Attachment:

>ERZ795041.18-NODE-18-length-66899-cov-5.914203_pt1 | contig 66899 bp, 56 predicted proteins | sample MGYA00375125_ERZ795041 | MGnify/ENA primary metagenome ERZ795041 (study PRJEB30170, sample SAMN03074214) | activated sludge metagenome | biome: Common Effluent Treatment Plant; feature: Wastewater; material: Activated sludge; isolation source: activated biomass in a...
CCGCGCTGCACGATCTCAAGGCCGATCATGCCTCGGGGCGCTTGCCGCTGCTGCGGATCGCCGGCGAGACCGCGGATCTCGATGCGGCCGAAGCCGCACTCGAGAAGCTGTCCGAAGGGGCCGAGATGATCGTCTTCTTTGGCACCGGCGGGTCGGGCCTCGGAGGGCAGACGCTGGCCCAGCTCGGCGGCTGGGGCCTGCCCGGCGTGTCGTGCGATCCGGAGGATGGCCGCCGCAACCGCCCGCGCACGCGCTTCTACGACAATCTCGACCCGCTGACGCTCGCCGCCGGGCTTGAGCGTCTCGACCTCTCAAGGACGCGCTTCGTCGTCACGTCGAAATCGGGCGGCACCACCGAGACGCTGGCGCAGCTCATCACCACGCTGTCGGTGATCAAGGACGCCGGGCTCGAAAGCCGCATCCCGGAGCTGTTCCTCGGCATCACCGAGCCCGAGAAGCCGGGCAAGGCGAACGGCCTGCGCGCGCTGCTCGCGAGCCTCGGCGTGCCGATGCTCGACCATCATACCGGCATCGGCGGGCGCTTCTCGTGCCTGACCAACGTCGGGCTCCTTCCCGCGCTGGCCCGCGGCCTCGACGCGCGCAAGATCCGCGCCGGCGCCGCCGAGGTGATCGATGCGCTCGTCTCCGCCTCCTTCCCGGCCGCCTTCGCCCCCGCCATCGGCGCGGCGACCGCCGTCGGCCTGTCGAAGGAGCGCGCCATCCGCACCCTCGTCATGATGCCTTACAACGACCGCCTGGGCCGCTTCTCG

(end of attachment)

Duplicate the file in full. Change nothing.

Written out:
>ERZ795041.18-NODE-18-length-66899-cov-5.914203_pt1 | contig 66899 bp, 56 predicted proteins | sample MGYA00375125_ERZ795041 | MGnify/ENA primary metagenome ERZ795041 (study PRJEB30170, sample SAMN03074214) | activated sludge metagenome | biome: Common Effluent Treatment Plant; feature: Wastewater; material: Activated sludge; isolation source: activated biomass in a...
CCGCGCTGCACGATCTCAAGGCCGATCATGCCTCGGGGCGCTTGCCGCTGCTGCGGATCGCCGGCGAGACCGCGGATCTCGATGCGGCCGAAGCCGCACTCGAGAAGCTGTCCGAAGGGGCCGAGATGATCGTCTTCTTTGGCACCGGCGGGTCGGGCCTCGGAGGGCAGACGCTGGCCCAGCTCGGCGGCTGGGGCCTGCCCGGCGTGTCGTGCGATCCGGAGGATGGCCGCCGCAACCGCCCGCGCACGCGCTTCTACGACAATCTCGACCCGCTGACGCTCGCCGCCGGGCTTGAGCGTCTCGACCTCTCAAGGACGCGCTTCGTCGTCACGTCGAAATCGGGCGGCACCACCGAGACGCTGGCGCAGCTCATCACCACGCTGTCGGTGATCAAGGACGCCGGGCTCGAAAGCCGCATCCCGGAGCTGTTCCTCGGCATCACCGAGCCCGAGAAGCCGGGCAAGGCGAACGGCCTGCGCGCGCTGCTCGCGAGCCTCGGCGTGCCGATGCTCGACCATCATACCGGCATCGGCGGGCGCTTCTCGTGCCTGACCAACGTCGGGCTCCTTCCCGCGCTGGCCCGCGGCCTCGACGCGCGCAAGATCCGCGCCGGCGCCGCCGAGGTGATCGATGCGCTCGTCTCCGCCTCCTTCCCGGCCGCCTTCGCCCCCGCCATCGGCGCGGCGACCGCCGTCGGCCTGTCGAAGGAGCGCGCCATCCGCACCCTCGTCATGATGCCTTACAACGACCGCCTGGGCCGCTTCTCG